“Ehi Gino, what have you found this morning? Nothing, the ground was poor”. This may be the typical conversation you can hear in the bar of one of the small villages in the Tuscan Romagna, a very huge bordering area that includes the National Park of Foreste Casentinesi and Monte Falterona.
Ask a truffle hunter and he will never say he got something. And also, try to ask him to take you for a hunting truffle session and he will invent the most fantastic excuses just to put you aside.
So when I had the chance to stay at Portico di Romagna for RomagnaDiffusa blog tour with Catherine Sweeney, her husband and Teresa Keane, I found out that Matteo had a surprise for us. He is one of the six lucky people who have their own reserve (a very wide area near Portico di Romagna) where truffles (black ones) can be found.
Hunting with Otto and Rex
My idea of truffle hunting was a man into the wood with a dog! Well, it is actually more than that. Dogs are the leaders, they know how to do it, they remember the places and they smell what a normal standing human being cannot do! Let’s go.
It’s early in the morning, well not so early as you can imagine, but the dogs are thrilled, they take it as a game, sometime free in the country with the only task to find something. Yuppi! And we are thrilled, too. Not sure about the all thing will go, but sure enough it will be an adventure.
Otto and Rex are Lagotto dogs, a special kind of dogs used for people rescue and also for truffle hunting! The lagotto romagnolo is a typical local dog, also very useful in people rescue, because of its special and strong nose.
While we follow Matteo’s car to reach the place, we are wondering what this trip can bring us. Will we find truffles? How can we lead the dogs? Will it be dangerous to be into the wood?
The truffles reserve is an area where only who’s paying a fee can enter. And this is the area where six lucky hunters (Matteo is one of those) can go.
Matteo explains us that the training of a good truffles hunter dog is very long and begins when they are puppies, in a very slow way so that they understand what they must search for and especially that they must not eat what they find. Matteo, as every other truffles hunter, has a special relationship with the two dogs and it was a real joy to see him playing with them. Until this stays, the dogs will keep on “working” for him. It’s a question of give and take.
The truffles of the day!
Otto and Rex are free, their nose on the ground, God know what they are smelling, but it takes just 1 minute and suddenly they started to get excited. They have found something. Matteo rushes with his special stick and here we go. The miracle has happened; he has one big black truffle in his hand. So quick that we didn’t even caught the moment.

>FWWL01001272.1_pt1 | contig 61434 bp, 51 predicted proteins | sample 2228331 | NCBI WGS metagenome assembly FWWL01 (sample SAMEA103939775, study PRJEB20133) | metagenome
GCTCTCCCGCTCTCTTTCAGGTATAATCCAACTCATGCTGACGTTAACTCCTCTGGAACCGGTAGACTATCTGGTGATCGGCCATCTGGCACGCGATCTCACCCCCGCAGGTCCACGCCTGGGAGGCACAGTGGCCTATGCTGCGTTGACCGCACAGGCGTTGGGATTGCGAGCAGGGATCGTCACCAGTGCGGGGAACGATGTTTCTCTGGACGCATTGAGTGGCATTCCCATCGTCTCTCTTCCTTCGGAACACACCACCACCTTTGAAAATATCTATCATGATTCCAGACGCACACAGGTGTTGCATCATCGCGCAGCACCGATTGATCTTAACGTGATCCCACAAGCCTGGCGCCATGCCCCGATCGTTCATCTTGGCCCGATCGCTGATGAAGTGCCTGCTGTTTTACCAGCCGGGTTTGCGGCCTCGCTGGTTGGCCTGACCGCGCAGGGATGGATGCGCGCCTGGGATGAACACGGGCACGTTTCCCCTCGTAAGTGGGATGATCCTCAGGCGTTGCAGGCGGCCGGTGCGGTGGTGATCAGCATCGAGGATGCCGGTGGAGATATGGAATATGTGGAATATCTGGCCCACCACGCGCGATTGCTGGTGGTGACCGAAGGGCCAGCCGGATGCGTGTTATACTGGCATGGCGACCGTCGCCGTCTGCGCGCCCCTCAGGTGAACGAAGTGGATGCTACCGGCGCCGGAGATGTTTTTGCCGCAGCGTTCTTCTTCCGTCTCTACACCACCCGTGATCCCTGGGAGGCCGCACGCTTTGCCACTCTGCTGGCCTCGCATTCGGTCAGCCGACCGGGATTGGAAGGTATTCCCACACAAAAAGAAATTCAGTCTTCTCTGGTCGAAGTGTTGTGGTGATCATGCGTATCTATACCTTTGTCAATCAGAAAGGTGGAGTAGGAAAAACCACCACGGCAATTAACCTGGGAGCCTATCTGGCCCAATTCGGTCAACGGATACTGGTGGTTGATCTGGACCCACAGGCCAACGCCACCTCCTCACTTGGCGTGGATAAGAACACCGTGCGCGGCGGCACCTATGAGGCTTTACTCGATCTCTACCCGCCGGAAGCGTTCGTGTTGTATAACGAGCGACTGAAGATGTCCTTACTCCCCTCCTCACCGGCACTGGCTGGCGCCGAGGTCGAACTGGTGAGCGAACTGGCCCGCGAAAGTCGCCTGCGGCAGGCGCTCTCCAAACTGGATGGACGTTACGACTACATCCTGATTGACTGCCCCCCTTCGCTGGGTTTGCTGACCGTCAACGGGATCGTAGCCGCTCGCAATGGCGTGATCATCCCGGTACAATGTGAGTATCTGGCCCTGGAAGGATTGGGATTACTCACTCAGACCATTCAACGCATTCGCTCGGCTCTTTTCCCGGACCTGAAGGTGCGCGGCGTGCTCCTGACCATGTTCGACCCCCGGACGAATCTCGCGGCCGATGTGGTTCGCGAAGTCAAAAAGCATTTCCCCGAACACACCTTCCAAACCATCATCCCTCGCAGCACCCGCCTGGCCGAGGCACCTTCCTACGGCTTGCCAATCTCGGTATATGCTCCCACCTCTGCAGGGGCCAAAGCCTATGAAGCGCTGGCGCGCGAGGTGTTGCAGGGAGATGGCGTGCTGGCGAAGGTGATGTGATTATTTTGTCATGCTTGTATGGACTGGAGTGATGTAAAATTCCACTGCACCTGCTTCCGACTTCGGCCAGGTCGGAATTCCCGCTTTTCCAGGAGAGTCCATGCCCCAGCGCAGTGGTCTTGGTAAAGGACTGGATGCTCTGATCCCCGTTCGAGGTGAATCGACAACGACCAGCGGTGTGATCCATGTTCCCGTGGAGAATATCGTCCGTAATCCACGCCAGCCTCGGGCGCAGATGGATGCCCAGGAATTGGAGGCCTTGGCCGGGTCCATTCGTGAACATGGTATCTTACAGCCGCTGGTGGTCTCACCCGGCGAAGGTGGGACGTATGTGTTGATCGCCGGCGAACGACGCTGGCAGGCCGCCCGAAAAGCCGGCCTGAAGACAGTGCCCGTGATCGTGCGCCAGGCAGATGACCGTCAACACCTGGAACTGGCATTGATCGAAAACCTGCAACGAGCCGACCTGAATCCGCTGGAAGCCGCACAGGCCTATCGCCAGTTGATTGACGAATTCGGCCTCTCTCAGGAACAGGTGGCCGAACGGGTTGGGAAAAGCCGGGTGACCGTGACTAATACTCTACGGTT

These dogs are our heroes, also because the final result of their job was this!
Tips and Info
Portico di Romagna is a small village in the area of the National Park of Foreste Casentinesi and Monte Falterona. To arrive there, take the Highway A14 and exit at Forlì. Then take the ss67 along the Montone Valley, you have to follow the direction Castrocaro and then go straight until you reach the village.
The heart of Portico di Romagna is the Albergo Diffuso Vecchio Convento, one of the first in Italy and absolutely the first in Romagna. Ask for the Cameli family and everyone will address you here. The restaurant of the Hotel is the best in the area, thanks to Gianni, Massimiliano and Matteo: three chefs (father and two sons) that storytell Romagna with their delicious dishes, each one made with passion and love. Also thanks to Marisa, the “real deal”, for her unconditionate passion, patience and love and for her contagious smile
Portico di Romagna can be a very good base to visit this part of Romagna: trekking, nature, good food, history. And it really was for us: we arrived as bloggers, we left as locals, part of the Cameli family.
Disclosure: this post was part of the Romagna Diffusa Blog tour, in partnership with the National Association of Alberghi Diffusi, Vecchio Convento and Le Case Antiche. I want to thank Giancarlo Dallara, Massimiliano Cameli and all his family and Silvia Santolini for helping me in realizing this project and all the people who volunteered and offered their support in this trip.